The Tumut Tobacco Industry
26 September 1906 The Sydney Mail and New South Wales Advertiser
The tobacco crops of this district for the past season have turned out well, and are up to growers' expectations.
The climatic conditions have been favourable - none of the dreaded frosts, and very little grub or 'blue mould.'
As soon as the leaf cured by artificial heat was ready and baled, buyers from Sydney visited the district tor the purpose of inspection at the sheds, and to procure samples for submission to headquarters.
When prices had been fixed for the various grades, and the leaf remained in bales for several weeks to form a thorough test, Messrs. J. Gilmour (representative of W. D. and H. O. Wills, tobacco manufacturers), and W. C. Morris (representative of the British-Australasian Tobacco Company) held a meeting of growers at the Woolpack Hotel, Tumut, where samples were laid out on the balcony for comparison and submission of offers.
Prices offered were as follow:-
Special bright: Crouch Bros (D. Chisholm), 9Jd per lb; S. D. Hudson, 9d; Crouch Bros. (Beattie Bros.), 9d. 'A' grade; J. W. Creasy, 8½d; Thos. O'Neill. 8½d; S. D. Hudson, 8d; Crouch, Bros. (D. Chilholm), 8d; Crouch Bros. (Beattie Bros.), 7d. 'B' grade: Crouch Bros. (D. Chisholm), 6d; Thos. O'Neill, 5½d; J. W. Creasy, 5½d. 'C' grade: All growers, 4d per lb.
The planters then held a conference, and agreed to accept the offers.
There was a total of 13¼ tons of flue-cured leaf this year, as follows:- Special bright, ¾ ton; 'A' grade, 5 tons; 'B' grade, 4 tons; 'C' grade, 3½ tons. Although the prices were accepted, growers are murmuring, and hold that with the lightweight 'Hester' variety leaf, tobacco cultivation is not paying too well, as only about 500lb can be grown to the acre, against 12 or 15 cwt of the old leaf.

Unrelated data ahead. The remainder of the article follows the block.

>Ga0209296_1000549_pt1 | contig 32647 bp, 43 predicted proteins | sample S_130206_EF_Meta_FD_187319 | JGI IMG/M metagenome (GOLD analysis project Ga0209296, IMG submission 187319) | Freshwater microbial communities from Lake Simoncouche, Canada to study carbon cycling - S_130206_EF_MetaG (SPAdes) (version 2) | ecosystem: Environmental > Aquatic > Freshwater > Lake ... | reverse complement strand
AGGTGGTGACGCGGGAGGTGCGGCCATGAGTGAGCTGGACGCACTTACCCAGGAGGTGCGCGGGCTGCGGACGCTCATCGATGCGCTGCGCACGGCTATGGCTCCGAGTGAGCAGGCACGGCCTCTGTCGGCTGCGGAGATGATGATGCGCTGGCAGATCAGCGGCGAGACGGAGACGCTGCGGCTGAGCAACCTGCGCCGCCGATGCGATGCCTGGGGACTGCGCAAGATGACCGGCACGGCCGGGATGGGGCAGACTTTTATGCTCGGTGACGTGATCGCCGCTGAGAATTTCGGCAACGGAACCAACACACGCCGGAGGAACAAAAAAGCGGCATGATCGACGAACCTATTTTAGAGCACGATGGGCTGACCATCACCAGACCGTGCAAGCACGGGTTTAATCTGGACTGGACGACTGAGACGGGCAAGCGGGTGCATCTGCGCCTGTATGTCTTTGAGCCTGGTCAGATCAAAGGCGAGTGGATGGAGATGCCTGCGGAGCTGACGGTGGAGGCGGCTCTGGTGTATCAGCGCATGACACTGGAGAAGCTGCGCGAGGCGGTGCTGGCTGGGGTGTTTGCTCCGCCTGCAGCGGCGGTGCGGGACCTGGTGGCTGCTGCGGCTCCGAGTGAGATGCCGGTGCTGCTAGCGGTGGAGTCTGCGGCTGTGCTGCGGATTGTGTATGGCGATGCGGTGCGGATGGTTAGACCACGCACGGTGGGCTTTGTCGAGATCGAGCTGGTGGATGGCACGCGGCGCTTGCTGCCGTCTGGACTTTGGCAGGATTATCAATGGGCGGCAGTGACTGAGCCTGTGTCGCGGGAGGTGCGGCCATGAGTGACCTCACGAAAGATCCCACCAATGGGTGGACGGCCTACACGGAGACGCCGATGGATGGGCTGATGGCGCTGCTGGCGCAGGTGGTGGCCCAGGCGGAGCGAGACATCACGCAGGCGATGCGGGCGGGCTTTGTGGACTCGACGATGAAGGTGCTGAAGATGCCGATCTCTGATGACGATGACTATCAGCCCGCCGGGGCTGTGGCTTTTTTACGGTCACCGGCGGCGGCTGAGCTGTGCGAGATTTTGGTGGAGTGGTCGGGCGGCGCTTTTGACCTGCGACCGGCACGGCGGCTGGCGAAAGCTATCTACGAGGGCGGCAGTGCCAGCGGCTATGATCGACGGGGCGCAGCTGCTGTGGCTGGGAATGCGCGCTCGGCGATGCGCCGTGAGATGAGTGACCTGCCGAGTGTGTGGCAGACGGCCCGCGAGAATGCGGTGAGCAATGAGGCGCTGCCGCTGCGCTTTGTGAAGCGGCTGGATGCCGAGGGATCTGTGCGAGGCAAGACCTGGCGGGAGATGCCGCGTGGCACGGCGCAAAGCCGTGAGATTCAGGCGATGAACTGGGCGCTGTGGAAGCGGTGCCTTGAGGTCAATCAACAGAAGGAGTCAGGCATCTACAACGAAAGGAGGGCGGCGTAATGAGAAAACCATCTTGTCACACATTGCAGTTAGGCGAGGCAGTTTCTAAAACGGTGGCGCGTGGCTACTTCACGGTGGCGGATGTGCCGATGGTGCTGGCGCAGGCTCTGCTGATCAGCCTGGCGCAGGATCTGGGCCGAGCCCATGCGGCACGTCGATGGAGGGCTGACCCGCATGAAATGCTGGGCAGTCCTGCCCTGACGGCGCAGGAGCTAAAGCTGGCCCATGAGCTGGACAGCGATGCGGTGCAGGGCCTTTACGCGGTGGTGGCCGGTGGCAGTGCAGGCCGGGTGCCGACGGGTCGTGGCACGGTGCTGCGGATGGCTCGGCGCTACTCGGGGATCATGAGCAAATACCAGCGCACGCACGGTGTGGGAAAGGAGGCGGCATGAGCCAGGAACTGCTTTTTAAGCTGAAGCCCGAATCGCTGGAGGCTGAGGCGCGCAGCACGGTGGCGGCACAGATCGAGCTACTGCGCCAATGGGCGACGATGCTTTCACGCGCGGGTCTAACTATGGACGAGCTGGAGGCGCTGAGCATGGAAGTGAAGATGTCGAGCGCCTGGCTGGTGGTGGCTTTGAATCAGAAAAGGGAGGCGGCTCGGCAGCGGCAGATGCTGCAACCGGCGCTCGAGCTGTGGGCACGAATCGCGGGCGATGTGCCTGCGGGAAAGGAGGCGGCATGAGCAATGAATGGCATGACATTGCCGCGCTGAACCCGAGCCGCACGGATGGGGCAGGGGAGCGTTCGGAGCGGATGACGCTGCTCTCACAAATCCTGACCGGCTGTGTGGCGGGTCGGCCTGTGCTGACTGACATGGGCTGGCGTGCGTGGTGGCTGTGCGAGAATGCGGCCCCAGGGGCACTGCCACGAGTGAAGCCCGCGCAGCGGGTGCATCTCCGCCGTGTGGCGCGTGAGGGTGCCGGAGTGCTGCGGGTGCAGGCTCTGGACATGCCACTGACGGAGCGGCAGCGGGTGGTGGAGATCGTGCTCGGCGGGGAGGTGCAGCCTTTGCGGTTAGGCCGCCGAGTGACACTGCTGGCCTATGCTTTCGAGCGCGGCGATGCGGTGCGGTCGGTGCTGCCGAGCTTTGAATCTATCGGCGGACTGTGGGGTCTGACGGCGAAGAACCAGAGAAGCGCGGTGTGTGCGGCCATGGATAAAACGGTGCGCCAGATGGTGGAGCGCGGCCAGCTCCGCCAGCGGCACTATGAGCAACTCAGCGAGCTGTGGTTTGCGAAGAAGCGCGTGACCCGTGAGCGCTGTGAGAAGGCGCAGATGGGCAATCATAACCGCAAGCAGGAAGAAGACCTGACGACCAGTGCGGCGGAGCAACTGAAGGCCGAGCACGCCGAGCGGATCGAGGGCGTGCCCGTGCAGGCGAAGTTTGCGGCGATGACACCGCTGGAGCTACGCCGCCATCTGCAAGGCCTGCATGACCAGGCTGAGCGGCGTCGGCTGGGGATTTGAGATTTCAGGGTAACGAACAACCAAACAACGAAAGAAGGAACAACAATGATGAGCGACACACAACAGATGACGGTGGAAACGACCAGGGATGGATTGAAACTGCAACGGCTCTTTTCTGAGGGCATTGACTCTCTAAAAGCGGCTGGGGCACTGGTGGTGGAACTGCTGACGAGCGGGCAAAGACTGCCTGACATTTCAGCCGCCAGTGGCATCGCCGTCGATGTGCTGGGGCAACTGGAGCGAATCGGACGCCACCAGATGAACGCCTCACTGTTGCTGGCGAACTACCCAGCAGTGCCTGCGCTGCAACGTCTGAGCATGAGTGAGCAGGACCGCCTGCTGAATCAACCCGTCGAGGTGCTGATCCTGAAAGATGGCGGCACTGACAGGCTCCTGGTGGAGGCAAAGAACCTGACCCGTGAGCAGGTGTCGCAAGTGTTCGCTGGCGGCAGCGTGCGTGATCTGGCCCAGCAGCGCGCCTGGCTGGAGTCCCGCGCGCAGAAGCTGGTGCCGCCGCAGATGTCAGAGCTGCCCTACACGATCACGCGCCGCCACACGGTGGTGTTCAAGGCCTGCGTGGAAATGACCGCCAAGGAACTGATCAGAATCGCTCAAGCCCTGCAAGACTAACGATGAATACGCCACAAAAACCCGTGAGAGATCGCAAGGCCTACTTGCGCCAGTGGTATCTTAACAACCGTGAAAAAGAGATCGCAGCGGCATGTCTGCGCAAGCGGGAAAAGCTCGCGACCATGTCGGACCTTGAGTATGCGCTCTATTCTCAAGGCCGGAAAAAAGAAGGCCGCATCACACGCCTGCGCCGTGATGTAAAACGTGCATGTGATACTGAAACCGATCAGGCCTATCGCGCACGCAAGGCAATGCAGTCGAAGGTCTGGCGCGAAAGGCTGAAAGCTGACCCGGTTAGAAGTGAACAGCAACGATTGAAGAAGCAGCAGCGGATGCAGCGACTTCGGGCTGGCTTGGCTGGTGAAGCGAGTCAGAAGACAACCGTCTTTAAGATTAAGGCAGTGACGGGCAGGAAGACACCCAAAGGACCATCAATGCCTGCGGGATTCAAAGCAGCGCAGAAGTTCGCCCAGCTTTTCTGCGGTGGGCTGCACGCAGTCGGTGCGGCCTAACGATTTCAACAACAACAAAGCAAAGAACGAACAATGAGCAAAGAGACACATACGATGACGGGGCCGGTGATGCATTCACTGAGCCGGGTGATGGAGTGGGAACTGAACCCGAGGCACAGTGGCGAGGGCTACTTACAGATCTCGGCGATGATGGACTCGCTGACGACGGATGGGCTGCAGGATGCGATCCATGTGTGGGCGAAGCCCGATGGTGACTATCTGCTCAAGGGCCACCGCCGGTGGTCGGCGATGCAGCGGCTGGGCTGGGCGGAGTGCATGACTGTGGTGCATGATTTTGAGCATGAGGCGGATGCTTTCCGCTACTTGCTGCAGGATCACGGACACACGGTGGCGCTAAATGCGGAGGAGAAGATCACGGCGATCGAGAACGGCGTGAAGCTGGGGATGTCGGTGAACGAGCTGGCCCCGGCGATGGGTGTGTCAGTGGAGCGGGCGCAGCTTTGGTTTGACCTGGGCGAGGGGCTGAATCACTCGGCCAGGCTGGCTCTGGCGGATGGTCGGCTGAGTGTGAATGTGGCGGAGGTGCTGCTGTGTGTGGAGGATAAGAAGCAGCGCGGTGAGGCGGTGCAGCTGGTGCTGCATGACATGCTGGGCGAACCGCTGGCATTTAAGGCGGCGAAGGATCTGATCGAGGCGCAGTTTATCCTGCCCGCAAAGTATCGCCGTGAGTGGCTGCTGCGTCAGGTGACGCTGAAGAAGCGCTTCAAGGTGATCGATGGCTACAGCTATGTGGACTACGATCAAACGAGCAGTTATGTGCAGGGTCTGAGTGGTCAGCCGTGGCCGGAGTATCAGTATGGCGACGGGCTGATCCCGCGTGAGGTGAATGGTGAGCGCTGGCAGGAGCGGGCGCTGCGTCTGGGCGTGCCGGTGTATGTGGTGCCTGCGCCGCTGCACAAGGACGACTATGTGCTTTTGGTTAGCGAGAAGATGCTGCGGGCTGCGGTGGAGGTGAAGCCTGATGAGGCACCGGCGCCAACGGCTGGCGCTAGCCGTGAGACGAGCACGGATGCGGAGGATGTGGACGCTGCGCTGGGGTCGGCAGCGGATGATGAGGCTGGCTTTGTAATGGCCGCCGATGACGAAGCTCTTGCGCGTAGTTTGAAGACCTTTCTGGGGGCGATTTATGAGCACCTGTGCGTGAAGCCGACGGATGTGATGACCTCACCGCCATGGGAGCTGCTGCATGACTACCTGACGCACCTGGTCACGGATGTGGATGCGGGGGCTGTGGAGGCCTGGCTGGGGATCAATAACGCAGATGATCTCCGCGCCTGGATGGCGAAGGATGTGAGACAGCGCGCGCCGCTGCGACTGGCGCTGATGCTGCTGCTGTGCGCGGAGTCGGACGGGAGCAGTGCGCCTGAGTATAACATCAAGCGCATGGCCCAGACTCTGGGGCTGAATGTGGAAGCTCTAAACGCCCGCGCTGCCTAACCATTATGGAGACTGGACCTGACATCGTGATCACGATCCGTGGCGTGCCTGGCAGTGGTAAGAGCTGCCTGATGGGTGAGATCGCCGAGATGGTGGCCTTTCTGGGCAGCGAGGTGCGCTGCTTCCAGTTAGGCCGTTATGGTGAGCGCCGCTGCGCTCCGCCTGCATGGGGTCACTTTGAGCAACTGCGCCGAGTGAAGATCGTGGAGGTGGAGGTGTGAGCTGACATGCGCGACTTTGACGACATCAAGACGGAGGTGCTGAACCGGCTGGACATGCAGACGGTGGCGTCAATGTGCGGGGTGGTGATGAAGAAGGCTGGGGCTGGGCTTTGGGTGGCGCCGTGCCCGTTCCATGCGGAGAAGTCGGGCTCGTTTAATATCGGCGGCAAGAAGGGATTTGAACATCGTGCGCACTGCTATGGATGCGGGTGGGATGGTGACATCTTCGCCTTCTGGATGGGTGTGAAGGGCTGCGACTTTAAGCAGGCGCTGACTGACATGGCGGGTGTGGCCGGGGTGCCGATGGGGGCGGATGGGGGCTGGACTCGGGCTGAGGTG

This year's leaf only pans out at an average of 6d per lb, and then with the fire-curing system (only in vogue here for the last two years) more weight is taken out of the leaf.
The area under tobacco this year is not so great as last season, which is due to the discouraging effect of frosts, having left a quantity of inferior leaf on growers' hands, and what was sold, brought but low prices.
Also there was a dispute with the combine, over low prices paid, when the Royal Commission sat and took evidence in Tumut, just at the time seedbeds were about to be sown, which fact caused planters to decrease their area.
In order to encourage growers in the tobacco industry, and to save expense to amateurs in engaging expert curers at the critical time of charging the furnaces, the combine, at their own expense, sent Mr. Curran, American tobacco expert, to reside in the town for a few weeks, and superintend the curing sheds.
The action was much appreciated by growers, and valuable hints were gained from the expert.
That leaf now being cured by the old and obsolete process of sun-drying, of course, still remains in the district, and will not be ready to handle until next January.
The yield this year, like the fire-cured material, is about the same as last year in quantity, but the quality is much better.
Although the expenditure is greater with flue-curing, sun-dried leaf, as a rule, realises nearly par, as regards price; but with the former, returns are to hand much earlier, each shed full of tobacco occupying only ten days in curing, and very shortly after, it is ready for market.
Seed beds are already planted for next season, and so far there are excellent prospects.
Prices received are much better than previous years - which has also put new energy into the planters.
(From A Correspondent.)